Review: The Strange Undoing of Prudencia Hart by David Greig, Eastern Angles, touring until May 27.
- Credit: Archant
Do you fancy dancing with the devil at midnight under a clear moonlit sky? If the answer is ‘no’ then you may be missing out on a fabulously entertaining night at the theatre.
Eastern Angles have revived a play originally commissioned in 2011 by the National Theatre of Scotland which examines the nature of folk tales in the Scottish borders. Prudencia Hart, played with bright-eyed wonder by Hannah Howie, is a collector of traditional border ballads. She may love the romance and the battles between good and evil they depict but she is essentially a collector who seeks to catalogue and record the works rather than ‘live them’.
As her arch-rival Dr Colin Syme, played with gleeful narcissism by Robin Hemmings, points out she is little more than a glorified librarian – that is until she escapes a rather alarming lock-in at a snow-bound pub and meets the charming owner of a local B&B, who it turns out is something of a collector of folk tales too and invites her to have a wander through his rather impressive library. At this point her experience of border ballads becomes more than academic.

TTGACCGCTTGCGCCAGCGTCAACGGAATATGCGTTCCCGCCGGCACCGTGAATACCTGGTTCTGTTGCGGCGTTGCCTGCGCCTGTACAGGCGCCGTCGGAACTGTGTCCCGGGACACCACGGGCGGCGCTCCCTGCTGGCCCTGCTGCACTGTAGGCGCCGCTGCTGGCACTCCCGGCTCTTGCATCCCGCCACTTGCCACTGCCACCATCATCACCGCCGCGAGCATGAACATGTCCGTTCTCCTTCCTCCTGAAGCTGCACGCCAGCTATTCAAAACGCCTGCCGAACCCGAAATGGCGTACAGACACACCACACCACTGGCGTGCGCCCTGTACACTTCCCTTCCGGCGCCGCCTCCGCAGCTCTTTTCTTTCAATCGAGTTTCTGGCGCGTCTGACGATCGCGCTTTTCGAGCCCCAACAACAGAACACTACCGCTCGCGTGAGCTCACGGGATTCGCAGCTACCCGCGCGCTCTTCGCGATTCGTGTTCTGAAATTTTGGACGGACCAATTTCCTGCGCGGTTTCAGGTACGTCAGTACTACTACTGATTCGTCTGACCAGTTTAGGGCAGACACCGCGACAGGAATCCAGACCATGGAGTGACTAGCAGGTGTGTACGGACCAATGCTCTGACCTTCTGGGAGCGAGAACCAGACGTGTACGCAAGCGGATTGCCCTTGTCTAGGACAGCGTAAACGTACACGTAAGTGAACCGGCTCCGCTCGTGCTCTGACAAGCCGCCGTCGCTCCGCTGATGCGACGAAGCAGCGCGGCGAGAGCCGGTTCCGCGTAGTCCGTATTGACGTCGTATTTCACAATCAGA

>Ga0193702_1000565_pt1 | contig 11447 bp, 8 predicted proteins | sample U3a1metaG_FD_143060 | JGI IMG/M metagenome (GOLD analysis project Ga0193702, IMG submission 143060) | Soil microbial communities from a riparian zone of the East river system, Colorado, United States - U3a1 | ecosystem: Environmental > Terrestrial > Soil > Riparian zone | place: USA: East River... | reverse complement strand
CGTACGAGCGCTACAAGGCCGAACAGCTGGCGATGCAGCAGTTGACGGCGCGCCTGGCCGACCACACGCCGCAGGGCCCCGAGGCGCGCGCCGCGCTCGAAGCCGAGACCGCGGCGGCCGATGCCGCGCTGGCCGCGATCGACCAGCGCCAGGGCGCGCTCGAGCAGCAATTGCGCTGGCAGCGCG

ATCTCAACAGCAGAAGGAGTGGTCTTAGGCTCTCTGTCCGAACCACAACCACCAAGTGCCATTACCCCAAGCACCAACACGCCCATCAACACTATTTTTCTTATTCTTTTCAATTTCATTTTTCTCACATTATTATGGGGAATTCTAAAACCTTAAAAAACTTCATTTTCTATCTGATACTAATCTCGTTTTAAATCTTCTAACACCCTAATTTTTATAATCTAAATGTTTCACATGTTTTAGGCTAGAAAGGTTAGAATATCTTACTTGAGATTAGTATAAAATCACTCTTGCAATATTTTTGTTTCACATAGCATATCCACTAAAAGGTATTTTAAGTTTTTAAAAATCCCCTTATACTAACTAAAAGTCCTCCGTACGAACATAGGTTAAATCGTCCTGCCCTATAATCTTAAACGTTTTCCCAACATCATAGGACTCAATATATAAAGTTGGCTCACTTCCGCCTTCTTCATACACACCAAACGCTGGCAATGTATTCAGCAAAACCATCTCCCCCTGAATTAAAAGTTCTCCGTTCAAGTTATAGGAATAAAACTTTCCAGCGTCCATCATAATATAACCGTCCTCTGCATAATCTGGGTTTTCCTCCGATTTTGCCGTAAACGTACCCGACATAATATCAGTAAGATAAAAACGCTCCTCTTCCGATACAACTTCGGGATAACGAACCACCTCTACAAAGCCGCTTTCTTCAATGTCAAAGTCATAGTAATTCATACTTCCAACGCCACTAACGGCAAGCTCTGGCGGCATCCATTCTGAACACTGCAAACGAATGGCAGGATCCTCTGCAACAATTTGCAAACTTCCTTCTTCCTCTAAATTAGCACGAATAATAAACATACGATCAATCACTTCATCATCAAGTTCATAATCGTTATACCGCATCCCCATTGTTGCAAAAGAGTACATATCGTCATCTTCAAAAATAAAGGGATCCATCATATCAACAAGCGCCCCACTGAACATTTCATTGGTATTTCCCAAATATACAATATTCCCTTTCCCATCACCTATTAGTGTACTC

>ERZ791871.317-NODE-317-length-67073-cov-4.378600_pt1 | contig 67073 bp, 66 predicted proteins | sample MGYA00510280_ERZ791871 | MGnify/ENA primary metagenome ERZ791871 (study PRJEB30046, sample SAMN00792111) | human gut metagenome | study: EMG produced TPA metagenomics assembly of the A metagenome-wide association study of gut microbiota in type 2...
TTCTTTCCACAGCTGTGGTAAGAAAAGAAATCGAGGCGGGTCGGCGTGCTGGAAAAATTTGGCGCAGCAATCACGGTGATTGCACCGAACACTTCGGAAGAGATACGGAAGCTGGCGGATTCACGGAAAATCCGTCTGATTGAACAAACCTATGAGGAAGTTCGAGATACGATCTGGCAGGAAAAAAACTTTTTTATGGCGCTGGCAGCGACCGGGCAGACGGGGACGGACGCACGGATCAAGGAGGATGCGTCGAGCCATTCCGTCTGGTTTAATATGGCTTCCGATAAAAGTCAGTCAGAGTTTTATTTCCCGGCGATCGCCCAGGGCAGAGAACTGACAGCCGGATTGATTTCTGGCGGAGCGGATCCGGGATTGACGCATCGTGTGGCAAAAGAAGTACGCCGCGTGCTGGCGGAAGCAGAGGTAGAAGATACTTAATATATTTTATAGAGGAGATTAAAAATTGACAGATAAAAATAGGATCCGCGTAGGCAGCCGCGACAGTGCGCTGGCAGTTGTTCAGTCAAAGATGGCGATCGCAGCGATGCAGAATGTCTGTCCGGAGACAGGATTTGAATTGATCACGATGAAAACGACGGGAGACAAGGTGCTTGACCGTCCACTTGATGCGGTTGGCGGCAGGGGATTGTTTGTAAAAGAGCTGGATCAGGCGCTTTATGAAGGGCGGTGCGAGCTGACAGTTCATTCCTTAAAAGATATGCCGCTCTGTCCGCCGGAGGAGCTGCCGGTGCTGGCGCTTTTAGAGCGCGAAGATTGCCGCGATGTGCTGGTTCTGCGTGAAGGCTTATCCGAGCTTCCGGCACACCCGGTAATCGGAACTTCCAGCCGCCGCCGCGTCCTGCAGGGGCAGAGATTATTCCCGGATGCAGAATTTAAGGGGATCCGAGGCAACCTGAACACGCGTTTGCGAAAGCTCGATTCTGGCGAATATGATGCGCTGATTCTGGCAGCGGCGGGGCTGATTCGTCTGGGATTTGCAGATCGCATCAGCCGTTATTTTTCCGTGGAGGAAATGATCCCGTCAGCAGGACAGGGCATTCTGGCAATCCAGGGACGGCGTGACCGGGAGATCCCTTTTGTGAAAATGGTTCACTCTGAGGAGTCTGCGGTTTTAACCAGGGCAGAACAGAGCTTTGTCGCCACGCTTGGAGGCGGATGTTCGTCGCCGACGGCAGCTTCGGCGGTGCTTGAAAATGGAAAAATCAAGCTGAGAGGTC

Under the direction of Hal Chambers, this production is a cross between a genuinely upbeat folk gig with lots of great playing and a rather unnerving tale of the supernatural with a generous helping of academic satire thrown in for good measure.
The elements combine extremely well to create an evening like no other. All the actors – Simon Donaldson, Elspeth Turner along with Howie and Hemmings – all deliver brilliantly energetic and thoughtful performances and make up a decent folk band. In addition to the play proper they are on stage warming up, playing and greeting the audience before the show and are back out in the hall before the interval is half over.
Simon Donaldson relishes his role as an increasingly conflicted devil while Elspeth Turner turns her hand to a variety of roles from garrulous pub landlady to uptight academic and acts as an unofficial narrator.
The staging of the play, with the audience sat at tables in front of Bex Palmer’s lovingly detailed pub set, gives the whole evening an immersive quality that works well. Hal Chambers often uses the tables as part of the action making the audience feel very involved.
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Playwright David Greig cleverly inverts reality by ensuring that all the dialogue spoken in the real world is delivered in rhyme while the scenes set in hell are spoken as prose.
The Strange Undoing of Prudencia Hart delivers a satisfyingly unusual evening of theatre, which is both entertaining and packed full of inventive ideas. Terrific stuff.